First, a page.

At first I didn't understand why you would think that a "block universe" implies living your life again. Your life is only there in the block once, why would you experience it twice?
But I remembered one approach to this idea, which says that the experience of time comes from your consciousness moving through the block. The block itself is unchanging, but your consciousness starts at the first moment of your life, then moves to the next moment, and continues all the way to the end of your life.
If you think like that, then yes, your consciousness could then go back to the beginning and play through it all again. But it might also jump to another life, or play through your life backwards.
All of these ideas conflict with the spirit of the Block Universe idea, because the spirit of the idea is that time is just like space, it's just another direction within the (four-dimensional) block. But these ideas with the "moving point of awareness" reintroduce time as something external to the block. The block is unchanging, but the point of awareness changes its location within the block.
The reason that these extra ideas, contrary to the intention of the Block Universe idea, are proposed, is because the Block Universe tries to remove the element of change from time; but subjectively we know that time does involve change. So change, e.g. in the form of a moving point of awareness, is reintroduced as something independent of the Block - which is meant to be the whole of reality. Or, people say that change is an illusion: there is no actual flow of time, there are only independent static moments of awareness, each of which has an illusion of flowing into another moment.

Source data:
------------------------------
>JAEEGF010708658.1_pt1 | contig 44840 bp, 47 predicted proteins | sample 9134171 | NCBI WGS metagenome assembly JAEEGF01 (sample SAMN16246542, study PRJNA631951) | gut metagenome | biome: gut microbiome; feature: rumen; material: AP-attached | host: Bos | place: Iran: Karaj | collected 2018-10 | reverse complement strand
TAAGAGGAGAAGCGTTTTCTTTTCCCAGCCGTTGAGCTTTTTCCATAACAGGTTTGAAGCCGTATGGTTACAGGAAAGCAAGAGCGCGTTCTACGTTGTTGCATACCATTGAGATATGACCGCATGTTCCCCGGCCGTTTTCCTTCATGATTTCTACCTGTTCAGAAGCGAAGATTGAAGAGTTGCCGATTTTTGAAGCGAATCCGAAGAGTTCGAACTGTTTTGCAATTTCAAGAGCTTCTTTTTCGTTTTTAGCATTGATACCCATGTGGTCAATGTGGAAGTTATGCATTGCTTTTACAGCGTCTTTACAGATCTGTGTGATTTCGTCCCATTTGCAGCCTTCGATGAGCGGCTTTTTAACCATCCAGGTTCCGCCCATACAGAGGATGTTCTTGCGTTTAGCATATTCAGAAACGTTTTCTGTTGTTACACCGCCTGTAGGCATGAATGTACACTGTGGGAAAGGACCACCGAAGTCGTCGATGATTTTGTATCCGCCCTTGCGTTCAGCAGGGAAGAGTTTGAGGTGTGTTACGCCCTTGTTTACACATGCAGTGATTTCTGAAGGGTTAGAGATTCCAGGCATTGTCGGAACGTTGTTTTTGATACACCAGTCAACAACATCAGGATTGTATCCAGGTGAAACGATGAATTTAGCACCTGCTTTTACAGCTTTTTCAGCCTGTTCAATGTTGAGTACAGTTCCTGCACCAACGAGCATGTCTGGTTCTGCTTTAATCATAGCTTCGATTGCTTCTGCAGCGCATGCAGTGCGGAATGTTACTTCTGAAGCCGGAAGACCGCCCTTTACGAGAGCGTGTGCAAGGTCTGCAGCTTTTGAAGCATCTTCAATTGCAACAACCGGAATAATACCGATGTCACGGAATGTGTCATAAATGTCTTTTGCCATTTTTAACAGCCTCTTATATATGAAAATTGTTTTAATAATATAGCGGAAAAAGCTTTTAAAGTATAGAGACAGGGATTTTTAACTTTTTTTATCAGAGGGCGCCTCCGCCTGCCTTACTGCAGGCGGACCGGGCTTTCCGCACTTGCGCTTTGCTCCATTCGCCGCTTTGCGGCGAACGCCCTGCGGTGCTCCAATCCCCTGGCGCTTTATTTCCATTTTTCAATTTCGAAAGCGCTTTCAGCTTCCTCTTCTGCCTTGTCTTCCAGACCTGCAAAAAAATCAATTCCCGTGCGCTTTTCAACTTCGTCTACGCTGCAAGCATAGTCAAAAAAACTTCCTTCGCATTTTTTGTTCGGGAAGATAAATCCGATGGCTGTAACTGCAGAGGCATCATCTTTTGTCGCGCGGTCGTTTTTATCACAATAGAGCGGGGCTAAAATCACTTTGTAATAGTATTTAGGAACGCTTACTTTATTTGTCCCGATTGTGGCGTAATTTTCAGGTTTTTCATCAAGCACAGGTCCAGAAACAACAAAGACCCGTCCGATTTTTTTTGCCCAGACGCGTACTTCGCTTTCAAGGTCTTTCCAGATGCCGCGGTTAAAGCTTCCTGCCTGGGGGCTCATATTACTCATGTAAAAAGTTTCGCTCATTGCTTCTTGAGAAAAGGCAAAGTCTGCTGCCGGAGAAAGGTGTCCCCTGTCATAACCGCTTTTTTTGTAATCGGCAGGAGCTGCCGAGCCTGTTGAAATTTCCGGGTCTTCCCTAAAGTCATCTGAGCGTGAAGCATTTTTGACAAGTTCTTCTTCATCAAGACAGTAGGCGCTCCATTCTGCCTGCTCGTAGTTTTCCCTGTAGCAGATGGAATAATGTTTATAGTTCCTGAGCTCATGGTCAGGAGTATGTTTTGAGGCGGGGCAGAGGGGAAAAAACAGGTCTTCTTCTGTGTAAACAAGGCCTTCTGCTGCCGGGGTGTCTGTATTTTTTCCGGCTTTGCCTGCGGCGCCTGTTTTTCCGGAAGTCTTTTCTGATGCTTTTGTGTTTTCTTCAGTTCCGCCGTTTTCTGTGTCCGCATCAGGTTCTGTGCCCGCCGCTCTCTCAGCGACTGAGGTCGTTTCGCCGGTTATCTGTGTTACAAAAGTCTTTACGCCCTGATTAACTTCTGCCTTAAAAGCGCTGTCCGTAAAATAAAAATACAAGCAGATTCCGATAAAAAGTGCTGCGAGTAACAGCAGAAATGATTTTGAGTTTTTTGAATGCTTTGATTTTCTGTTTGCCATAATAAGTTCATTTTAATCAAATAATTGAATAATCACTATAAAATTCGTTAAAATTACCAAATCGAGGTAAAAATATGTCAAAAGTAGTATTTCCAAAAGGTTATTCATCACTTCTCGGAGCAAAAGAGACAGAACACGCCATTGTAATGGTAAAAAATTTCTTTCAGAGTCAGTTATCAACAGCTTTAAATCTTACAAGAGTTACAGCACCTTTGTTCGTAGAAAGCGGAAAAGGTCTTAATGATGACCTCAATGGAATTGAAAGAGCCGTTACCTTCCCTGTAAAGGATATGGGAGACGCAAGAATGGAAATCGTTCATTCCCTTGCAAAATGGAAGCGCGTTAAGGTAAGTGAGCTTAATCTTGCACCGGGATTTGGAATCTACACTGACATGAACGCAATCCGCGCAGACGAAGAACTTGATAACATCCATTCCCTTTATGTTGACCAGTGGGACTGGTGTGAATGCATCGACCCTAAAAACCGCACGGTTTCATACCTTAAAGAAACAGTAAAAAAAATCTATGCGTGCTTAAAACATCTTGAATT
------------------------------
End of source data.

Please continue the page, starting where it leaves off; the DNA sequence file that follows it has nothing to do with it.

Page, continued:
Years ago I posted my own compromise answer to these contradictions. The relevance to your own problem is that, I reject the dualism according to which the Block is an unchanging thing and my awareness is something separate from it - an assumption which I consider necessary for the kind of scenarios that you entertain. Change is real; time is passing, the Block is "flowing" at every point and in every moment; and my experience is something like the flow occurring along the worldline of the conscious part of my brain.
The motivation within physics for a Block Universe is that in relativity, the absoluteness of the distinction between time and space is reduced. Instead of space being something which changes everywhere all at once in each moment, the order in time of distant events does not seem to be an objective thing. If, say, two stars blow up at almost the same time, but on opposite sides of the galaxy, there seem to be "reference frames" that are equally valid, but which would disagree about which explosion happened first. And physicists now think that in such cases, there is no objective answer to "which blew up first?" What is objective is the space-time description, and then you can put on a time coordinate in different ways, just like you can put coordinates on a map in different ways.